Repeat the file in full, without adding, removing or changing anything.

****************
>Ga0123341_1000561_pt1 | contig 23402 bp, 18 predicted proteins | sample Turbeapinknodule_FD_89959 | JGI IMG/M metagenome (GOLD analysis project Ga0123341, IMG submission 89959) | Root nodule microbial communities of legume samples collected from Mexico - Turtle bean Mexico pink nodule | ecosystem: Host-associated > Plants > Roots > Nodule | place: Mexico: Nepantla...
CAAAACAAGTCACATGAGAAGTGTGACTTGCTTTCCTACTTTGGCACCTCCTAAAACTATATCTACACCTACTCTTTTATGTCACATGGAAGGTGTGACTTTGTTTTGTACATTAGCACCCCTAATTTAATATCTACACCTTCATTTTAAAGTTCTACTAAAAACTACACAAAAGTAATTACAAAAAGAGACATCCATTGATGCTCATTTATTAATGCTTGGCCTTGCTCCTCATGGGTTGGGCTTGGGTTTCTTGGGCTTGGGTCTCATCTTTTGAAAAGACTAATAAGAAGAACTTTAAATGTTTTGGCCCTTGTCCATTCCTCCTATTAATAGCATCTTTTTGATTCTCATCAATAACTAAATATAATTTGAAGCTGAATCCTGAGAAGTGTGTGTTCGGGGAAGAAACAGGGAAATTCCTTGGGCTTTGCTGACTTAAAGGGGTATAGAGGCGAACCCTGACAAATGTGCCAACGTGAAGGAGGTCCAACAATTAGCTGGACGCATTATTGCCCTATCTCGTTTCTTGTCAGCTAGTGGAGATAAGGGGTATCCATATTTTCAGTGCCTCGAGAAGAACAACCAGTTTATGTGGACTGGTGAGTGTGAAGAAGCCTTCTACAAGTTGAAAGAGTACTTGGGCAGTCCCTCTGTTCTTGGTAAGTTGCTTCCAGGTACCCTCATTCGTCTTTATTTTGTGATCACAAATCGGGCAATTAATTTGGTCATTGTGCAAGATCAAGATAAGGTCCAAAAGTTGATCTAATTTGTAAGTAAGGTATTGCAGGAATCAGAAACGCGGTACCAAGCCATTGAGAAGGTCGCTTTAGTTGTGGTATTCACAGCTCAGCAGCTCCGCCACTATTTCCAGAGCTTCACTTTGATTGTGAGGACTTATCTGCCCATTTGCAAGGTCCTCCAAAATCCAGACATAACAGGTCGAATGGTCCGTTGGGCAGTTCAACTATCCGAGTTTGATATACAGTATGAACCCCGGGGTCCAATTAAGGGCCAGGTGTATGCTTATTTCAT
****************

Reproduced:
>Ga0123341_1000561_pt1 | contig 23402 bp, 18 predicted proteins | sample Turbeapinknodule_FD_89959 | JGI IMG/M metagenome (GOLD analysis project Ga0123341, IMG submission 89959) | Root nodule microbial communities of legume samples collected from Mexico - Turtle bean Mexico pink nodule | ecosystem: Host-associated > Plants > Roots > Nodule | place: Mexico: Nepantla...
CAAAACAAGTCACATGAGAAGTGTGACTTGCTTTCCTACTTTGGCACCTCCTAAAACTATATCTACACCTACTCTTTTATGTCACATGGAAGGTGTGACTTTGTTTTGTACATTAGCACCCCTAATTTAATATCTACACCTTCATTTTAAAGTTCTACTAAAAACTACACAAAAGTAATTACAAAAAGAGACATCCATTGATGCTCATTTATTAATGCTTGGCCTTGCTCCTCATGGGTTGGGCTTGGGTTTCTTGGGCTTGGGTCTCATCTTTTGAAAAGACTAATAAGAAGAACTTTAAATGTTTTGGCCCTTGTCCATTCCTCCTATTAATAGCATCTTTTTGATTCTCATCAATAACTAAATATAATTTGAAGCTGAATCCTGAGAAGTGTGTGTTCGGGGAAGAAACAGGGAAATTCCTTGGGCTTTGCTGACTTAAAGGGGTATAGAGGCGAACCCTGACAAATGTGCCAACGTGAAGGAGGTCCAACAATTAGCTGGACGCATTATTGCCCTATCTCGTTTCTTGTCAGCTAGTGGAGATAAGGGGTATCCATATTTTCAGTGCCTCGAGAAGAACAACCAGTTTATGTGGACTGGTGAGTGTGAAGAAGCCTTCTACAAGTTGAAAGAGTACTTGGGCAGTCCCTCTGTTCTTGGTAAGTTGCTTCCAGGTACCCTCATTCGTCTTTATTTTGTGATCACAAATCGGGCAATTAATTTGGTCATTGTGCAAGATCAAGATAAGGTCCAAAAGTTGATCTAATTTGTAAGTAAGGTATTGCAGGAATCAGAAACGCGGTACCAAGCCATTGAGAAGGTCGCTTTAGTTGTGGTATTCACAGCTCAGCAGCTCCGCCACTATTTCCAGAGCTTCACTTTGATTGTGAGGACTTATCTGCCCATTTGCAAGGTCCTCCAAAATCCAGACATAACAGGTCGAATGGTCCGTTGGGCAGTTCAACTATCCGAGTTTGATATACAGTATGAACCCCGGGGTCCAATTAAGGGCCAGGTGTATGCTTATTTCAT